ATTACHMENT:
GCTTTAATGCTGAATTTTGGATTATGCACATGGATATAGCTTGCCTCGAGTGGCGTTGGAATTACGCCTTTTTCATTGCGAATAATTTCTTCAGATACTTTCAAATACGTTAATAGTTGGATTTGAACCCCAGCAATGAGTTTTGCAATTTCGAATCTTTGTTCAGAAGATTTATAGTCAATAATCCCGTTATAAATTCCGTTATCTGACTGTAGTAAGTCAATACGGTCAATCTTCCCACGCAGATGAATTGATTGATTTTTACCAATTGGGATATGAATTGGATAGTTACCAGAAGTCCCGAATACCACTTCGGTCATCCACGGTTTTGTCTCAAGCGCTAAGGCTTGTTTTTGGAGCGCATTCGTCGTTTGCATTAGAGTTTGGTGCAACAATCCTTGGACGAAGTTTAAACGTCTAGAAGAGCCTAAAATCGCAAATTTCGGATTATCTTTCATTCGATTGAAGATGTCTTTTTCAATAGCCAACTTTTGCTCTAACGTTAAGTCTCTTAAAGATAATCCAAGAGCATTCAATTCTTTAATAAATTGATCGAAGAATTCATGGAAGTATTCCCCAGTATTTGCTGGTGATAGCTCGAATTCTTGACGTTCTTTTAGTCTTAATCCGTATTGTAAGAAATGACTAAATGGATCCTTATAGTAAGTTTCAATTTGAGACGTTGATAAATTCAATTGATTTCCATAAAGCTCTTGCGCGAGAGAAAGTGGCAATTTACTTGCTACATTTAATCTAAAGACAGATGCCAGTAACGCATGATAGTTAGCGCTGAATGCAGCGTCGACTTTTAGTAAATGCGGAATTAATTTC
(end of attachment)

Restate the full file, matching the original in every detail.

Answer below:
GCTTTAATGCTGAATTTTGGATTATGCACATGGATATAGCTTGCCTCGAGTGGCGTTGGAATTACGCCTTTTTCATTGCGAATAATTTCTTCAGATACTTTCAAATACGTTAATAGTTGGATTTGAACCCCAGCAATGAGTTTTGCAATTTCGAATCTTTGTTCAGAAGATTTATAGTCAATAATCCCGTTATAAATTCCGTTATCTGACTGTAGTAAGTCAATACGGTCAATCTTCCCACGCAGATGAATTGATTGATTTTTACCAATTGGGATATGAATTGGATAGTTACCAGAAGTCCCGAATACCACTTCGGTCATCCACGGTTTTGTCTCAAGCGCTAAGGCTTGTTTTTGGAGCGCATTCGTCGTTTGCATTAGAGTTTGGTGCAACAATCCTTGGACGAAGTTTAAACGTCTAGAAGAGCCTAAAATCGCAAATTTCGGATTATCTTTCATTCGATTGAAGATGTCTTTTTCAATAGCCAACTTTTGCTCTAACGTTAAGTCTCTTAAAGATAATCCAAGAGCATTCAATTCTTTAATAAATTGATCGAAGAATTCATGGAAGTATTCCCCAGTATTTGCTGGTGATAGCTCGAATTCTTGACGTTCTTTTAGTCTTAATCCGTATTGTAAGAAATGACTAAATGGATCCTTATAGTAAGTTTCAATTTGAGACGTTGATAAATTCAATTGATTTCCATAAAGCTCTTGCGCGAGAGAAAGTGGCAATTTACTTGCTACATTTAATCTAAAGACAGATGCCAGTAACGCATGATAGTTAGCGCTGAATGCAGCGTCGACTTTTAGTAAATGCGGAATTAATTTC